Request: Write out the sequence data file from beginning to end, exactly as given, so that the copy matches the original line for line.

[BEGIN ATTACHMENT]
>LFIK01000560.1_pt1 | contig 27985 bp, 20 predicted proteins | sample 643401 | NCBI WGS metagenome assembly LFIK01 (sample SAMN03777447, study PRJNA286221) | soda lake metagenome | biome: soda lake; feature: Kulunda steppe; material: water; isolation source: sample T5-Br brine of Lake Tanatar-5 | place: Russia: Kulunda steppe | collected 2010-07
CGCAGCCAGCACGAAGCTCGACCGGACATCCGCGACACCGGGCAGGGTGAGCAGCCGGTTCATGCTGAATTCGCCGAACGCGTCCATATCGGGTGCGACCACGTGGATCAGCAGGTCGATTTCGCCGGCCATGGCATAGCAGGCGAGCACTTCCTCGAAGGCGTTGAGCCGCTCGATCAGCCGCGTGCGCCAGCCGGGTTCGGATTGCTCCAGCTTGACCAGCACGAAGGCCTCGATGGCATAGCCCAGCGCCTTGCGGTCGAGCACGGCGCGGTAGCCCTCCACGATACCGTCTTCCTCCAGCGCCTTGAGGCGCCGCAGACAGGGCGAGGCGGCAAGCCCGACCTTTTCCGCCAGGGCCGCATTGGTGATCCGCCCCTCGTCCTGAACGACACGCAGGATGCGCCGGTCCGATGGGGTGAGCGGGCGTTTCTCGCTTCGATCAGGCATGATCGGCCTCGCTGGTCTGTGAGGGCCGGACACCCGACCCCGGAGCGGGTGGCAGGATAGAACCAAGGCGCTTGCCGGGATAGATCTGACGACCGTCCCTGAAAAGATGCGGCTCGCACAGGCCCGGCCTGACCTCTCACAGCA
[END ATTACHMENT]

>LFIK01000560.1_pt1 | contig 27985 bp, 20 predicted proteins | sample 643401 | NCBI WGS metagenome assembly LFIK01 (sample SAMN03777447, study PRJNA286221) | soda lake metagenome | biome: soda lake; feature: Kulunda steppe; material: water; isolation source: sample T5-Br brine of Lake Tanatar-5 | place: Russia: Kulunda steppe | collected 2010-07
CGCAGCCAGCACGAAGCTCGACCGGACATCCGCGACACCGGGCAGGGTGAGCAGCCGGTTCATGCTGAATTCGCCGAACGCGTCCATATCGGGTGCGACCACGTGGATCAGCAGGTCGATTTCGCCGGCCATGGCATAGCAGGCGAGCACTTCCTCGAAGGCGTTGAGCCGCTCGATCAGCCGCGTGCGCCAGCCGGGTTCGGATTGCTCCAGCTTGACCAGCACGAAGGCCTCGATGGCATAGCCCAGCGCCTTGCGGTCGAGCACGGCGCGGTAGCCCTCCACGATACCGTCTTCCTCCAGCGCCTTGAGGCGCCGCAGACAGGGCGAGGCGGCAAGCCCGACCTTTTCCGCCAGGGCCGCATTGGTGATCCGCCCCTCGTCCTGAACGACACGCAGGATGCGCCGGTCCGATGGGGTGAGCGGGCGTTTCTCGCTTCGATCAGGCATGATCGGCCTCGCTGGTCTGTGAGGGCCGGACACCCGACCCCGGAGCGGGTGGCAGGATAGAACCAAGGCGCTTGCCGGGATAGATCTGACGACCGTCCCTGAAAAGATGCGGCTCGCACAGGCCCGGCCTGACCTCTCACAGCA